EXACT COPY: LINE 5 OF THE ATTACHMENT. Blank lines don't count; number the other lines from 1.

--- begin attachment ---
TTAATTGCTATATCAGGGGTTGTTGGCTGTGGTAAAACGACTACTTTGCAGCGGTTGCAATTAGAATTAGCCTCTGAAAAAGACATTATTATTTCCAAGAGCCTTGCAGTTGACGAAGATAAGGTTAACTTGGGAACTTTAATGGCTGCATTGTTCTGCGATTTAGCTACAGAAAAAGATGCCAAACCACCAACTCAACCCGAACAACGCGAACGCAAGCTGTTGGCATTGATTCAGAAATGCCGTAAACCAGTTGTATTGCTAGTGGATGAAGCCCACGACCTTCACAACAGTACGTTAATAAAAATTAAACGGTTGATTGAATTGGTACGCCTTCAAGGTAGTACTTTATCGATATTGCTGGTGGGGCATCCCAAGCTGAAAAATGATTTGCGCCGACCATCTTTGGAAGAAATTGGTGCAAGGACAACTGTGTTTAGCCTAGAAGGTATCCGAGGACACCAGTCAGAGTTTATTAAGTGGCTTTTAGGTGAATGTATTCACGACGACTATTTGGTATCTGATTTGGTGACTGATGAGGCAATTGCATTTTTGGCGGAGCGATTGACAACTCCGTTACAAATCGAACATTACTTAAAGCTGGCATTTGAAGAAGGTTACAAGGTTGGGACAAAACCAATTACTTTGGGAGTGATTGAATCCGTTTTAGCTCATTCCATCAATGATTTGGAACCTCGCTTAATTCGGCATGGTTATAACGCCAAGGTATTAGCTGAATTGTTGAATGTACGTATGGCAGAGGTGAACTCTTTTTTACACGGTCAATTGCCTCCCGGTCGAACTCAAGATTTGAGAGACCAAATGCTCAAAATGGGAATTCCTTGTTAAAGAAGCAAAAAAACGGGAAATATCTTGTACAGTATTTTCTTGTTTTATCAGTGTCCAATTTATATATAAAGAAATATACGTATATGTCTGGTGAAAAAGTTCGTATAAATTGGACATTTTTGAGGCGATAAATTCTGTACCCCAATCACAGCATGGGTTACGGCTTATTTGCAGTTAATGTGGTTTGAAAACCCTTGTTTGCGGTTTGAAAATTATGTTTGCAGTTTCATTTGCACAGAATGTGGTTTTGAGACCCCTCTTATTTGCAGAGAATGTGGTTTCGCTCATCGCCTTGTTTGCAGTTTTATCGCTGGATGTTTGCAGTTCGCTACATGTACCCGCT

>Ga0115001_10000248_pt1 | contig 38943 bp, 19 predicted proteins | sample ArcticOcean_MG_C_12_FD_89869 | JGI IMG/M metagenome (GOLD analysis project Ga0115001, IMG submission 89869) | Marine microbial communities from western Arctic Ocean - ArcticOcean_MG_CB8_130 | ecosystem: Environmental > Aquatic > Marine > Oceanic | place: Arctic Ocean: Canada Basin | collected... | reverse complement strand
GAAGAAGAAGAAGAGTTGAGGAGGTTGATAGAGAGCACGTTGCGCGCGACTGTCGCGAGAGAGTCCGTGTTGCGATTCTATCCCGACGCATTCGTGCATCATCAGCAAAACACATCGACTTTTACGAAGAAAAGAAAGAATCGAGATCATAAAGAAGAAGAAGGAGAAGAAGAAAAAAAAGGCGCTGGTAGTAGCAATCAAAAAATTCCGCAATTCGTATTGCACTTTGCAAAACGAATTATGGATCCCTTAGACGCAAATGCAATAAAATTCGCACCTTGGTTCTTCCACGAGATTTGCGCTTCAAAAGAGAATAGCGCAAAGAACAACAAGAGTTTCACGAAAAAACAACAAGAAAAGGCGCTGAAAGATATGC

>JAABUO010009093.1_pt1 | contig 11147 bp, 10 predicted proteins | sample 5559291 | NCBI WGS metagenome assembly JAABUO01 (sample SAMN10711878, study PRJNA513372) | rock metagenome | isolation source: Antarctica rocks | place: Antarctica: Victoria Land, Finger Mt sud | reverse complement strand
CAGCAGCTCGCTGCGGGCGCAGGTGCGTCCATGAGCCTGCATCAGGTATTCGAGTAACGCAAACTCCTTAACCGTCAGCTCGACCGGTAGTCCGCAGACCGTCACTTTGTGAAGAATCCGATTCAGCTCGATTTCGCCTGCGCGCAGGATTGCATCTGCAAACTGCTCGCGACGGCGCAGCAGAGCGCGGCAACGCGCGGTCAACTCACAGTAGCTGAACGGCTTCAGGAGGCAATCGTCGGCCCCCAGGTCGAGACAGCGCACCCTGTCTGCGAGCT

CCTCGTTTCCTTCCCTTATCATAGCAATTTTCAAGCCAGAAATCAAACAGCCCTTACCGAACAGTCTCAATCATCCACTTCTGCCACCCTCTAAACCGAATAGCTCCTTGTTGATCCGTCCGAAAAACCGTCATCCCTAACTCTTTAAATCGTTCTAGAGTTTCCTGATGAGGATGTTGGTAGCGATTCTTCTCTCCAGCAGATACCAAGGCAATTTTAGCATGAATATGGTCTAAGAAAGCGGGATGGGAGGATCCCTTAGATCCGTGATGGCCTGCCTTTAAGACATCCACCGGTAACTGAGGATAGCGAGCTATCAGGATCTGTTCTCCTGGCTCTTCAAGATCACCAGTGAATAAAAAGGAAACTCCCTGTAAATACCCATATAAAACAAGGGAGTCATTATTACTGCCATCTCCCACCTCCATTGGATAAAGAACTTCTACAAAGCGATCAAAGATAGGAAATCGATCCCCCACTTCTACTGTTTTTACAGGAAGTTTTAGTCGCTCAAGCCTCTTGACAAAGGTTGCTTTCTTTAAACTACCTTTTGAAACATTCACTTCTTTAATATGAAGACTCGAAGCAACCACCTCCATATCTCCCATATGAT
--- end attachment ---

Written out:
CAGCAGCTCGCTGCGGGCGCAGGTGCGTCCATGAGCCTGCATCAGGTATTCGAGTAACGCAAACTCCTTAACCGTCAGCTCGACCGGTAGTCCGCAGACCGTCACTTTGTGAAGAATCCGATTCAGCTCGATTTCGCCTGCGCGCAGGATTGCATCTGCAAACTGCTCGCGACGGCGCAGCAGAGCGCGGCAACGCGCGGTCAACTCACAGTAGCTGAACGGCTTCAGGAGGCAATCGTCGGCCCCCAGGTCGAGACAGCGCACCCTGTCTGCGAGCT